To me, Kanye has always been an easy topic to discuss; whether it’s his consistency during the trilogy or his equally as dull execution with 808’s and Heartbreak (I’m just not a fan) and Yeezus. But as I have kept listening to Kanye’s albums in succession the past few weeks, I’ve come up with a few arguments in regards to how I designate each album. As a little intro, I’ll lay down my arguments: College Dropout revolutionized conscious hip-hop, while Late Registration feels like his instrumentally stout album, and Graduation, his lyrically stout album; and as a side note, Graduation is becoming my favorite Kanye album.
College Dropout interlopes and mixes samples that wouldn’t seem very topical for its release. Kanye’s ambition has always been rapping and considering his stylistic approach toward his first album, he wouldn’t really mesh with current hardcore rappers at the time. The world was falling in love with The Blueprint, Eminem Show, Get Rich or Die Trying, and Tha Carter 2, albums that got gritty and talked about some serious shit, in a not so happy-go-lucky way. Kanye tackles similar issues on the album, but the instrumentations are what make each track pop. Some themes that recur on The College Dropout are drugs, religion, sexualizing materialism, and poverty.
The album opens with “We Don’t Care,” a comically satirical track about selling drugs on the corner and the life it presents to the seller. The instrumental is smooth and transparent. You can hear the claps, and the high-pitched wind instruments in the background. I would like to say clarinet, but don’t quote me on that. It also carries a very catchy hook that goes like, “Drug dealing just to get by, stack ya’ money til’ it get sky high…” And in the second half of the hook follows, “we wasn’t s’posed to make it past 25, joke’s on you we still alive.” Something about it works, despite its simplicity and repetitiveness at times.
It really wasn’t until the last part of the Graduation Day skit that I got hooked over John Legend’s verse that he harmonizes over. Oddly, I was reminded of Kid Cudi.
I should say that this album stood out in progression with each of the singles Kanye released; But only a few stood out to me, “All Falls Down, “Jesus Walks,” and “Through the Wire.” I wanted to say that “Slow Jamz” was one to mention but considering how Twista needed filler, it bothered me seeing it on the track list. Granted I love the song, I wasn’t 100% with its inclusion though. In a way, it felt too much like a single (also I’m not a fan of Twista, outside of Overnight Celebrity). “Spaceship” is my second favorite track of the album, and it’s well deserving to be considered the best track with features on it. GLC and Consequence kill it after Kanye’s verse. The song contains a consistent motif that is overdone, but not through a gangster/hustler’s perspective; it is just another guy making it through overnight jobs. The rappers play off the “tryna get this guap with the hustle.” I like the soulful sample and the hook continues this melodic consistency. I will proudly say Kanye knows how to pitch.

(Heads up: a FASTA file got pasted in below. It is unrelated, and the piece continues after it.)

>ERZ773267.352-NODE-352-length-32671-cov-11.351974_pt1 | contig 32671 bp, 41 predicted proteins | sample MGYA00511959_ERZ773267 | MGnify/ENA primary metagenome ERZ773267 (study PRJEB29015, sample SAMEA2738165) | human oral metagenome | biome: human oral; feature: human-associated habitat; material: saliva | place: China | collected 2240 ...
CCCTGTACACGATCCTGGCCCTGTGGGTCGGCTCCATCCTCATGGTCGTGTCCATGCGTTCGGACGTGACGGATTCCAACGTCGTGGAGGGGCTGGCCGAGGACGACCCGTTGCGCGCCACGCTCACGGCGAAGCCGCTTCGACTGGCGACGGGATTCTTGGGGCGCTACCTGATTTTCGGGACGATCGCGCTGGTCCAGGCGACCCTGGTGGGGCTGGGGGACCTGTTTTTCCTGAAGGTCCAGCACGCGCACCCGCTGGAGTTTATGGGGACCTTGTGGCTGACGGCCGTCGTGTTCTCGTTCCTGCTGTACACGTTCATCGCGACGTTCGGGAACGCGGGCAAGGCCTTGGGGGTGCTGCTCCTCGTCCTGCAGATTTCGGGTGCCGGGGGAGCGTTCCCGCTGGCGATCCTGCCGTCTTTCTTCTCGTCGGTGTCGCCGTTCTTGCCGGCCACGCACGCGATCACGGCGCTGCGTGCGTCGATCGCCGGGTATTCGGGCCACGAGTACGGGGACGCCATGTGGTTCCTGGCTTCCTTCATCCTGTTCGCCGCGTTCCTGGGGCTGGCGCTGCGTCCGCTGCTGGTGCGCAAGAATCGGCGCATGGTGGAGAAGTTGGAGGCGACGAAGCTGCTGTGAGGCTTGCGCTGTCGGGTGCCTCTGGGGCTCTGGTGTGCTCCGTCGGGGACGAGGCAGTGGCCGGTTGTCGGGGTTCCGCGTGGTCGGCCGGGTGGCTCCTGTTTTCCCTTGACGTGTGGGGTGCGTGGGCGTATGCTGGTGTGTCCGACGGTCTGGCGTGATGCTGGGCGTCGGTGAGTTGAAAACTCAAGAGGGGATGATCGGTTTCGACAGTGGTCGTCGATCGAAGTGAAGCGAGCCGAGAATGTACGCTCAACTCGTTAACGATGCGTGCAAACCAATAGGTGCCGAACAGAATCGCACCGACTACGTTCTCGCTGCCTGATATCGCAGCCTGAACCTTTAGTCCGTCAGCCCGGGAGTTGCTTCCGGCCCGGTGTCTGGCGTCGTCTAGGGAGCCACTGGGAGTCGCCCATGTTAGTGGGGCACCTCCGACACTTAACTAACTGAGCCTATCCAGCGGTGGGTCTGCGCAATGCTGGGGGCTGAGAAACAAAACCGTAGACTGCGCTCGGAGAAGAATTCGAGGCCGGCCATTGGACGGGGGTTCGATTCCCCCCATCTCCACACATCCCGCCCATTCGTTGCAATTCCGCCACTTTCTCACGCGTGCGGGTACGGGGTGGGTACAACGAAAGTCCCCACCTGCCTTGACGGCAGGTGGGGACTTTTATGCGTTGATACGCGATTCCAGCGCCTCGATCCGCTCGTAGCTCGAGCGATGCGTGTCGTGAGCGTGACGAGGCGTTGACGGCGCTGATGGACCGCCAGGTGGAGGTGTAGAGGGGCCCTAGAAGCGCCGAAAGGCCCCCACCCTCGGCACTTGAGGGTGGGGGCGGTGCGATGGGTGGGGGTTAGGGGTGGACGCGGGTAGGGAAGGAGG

“Jesus Walks” is a stand out track, where Kanye’s slick wordplay carries enough depth to understand his intentions. The Gospel sample underlays the clips, and the low bass kicks. “Never let me down” is that track where Jay-Z shows his boring mid-2000’s talent, due to an obligatory feature. Kanye raps about religion and racial relations in regards to the hustle and life in Chicago, while Jay-Z just brags in a negative notion, and it doesn’t fit well.
Right as soon as it ends my favorite track, the album plays “Get Em High,” which features Talib Kweli and Common. Talib comes in short, but his verse delivers and oddly so does Common’s. I mean I’m used to Common being so conscious that whenever he talks about bitches in a different connotation, I’m like I understand what he means (I barely hear him rap this way, well “Ghetto Dreams” is another good example).
The following couple tracks past my ears like quick ollie’s over gaps. “School Spirit” is pretty boring in comparison. Now don’t take that as bad; I think Kanye has a dope instrumental, but with “School Spirit,” the hook kills it. The repetitiveness of it drags it down. I just wish it went differently. “Two Words” is where it picks up again. Kanye brings in Freeway, Mos Def, and the boys choir of Harlem. Though not the greatest of features for the album, it still delivers with vigorous metaphors and killer attitudes.
“Through the Wire” is a classic, and it is such that I don’t want to describe it myself. “Family Business” is undeniably the best closer for the album. I was never a fan of “Last Call,” due to his arrogance being so abundantly blunt. So I stop here and I stay content saying this album is very solid, with some flaws that don’t stop me from going back and listening again.